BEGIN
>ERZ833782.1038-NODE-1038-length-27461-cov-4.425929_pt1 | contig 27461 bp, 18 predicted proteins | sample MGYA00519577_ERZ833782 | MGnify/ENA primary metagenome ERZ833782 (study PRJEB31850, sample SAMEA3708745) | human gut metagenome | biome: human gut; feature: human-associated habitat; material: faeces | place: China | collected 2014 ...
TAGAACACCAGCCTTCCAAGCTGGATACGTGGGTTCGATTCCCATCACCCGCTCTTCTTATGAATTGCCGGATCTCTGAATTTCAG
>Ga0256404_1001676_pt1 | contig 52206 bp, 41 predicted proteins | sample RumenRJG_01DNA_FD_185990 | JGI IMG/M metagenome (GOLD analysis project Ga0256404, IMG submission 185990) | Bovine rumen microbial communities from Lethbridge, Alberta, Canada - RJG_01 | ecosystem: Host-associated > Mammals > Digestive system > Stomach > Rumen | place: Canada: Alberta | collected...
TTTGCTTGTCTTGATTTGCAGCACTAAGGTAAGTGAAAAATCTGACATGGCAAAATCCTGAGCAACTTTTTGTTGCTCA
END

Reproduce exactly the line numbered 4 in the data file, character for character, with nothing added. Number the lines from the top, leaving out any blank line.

TTTGCTTGTCTTGATTTGCAGCACTAAGGTAAGTGAAAAATCTGACATGGCAAAATCCTGAGCAACTTTTTGTTGCTCA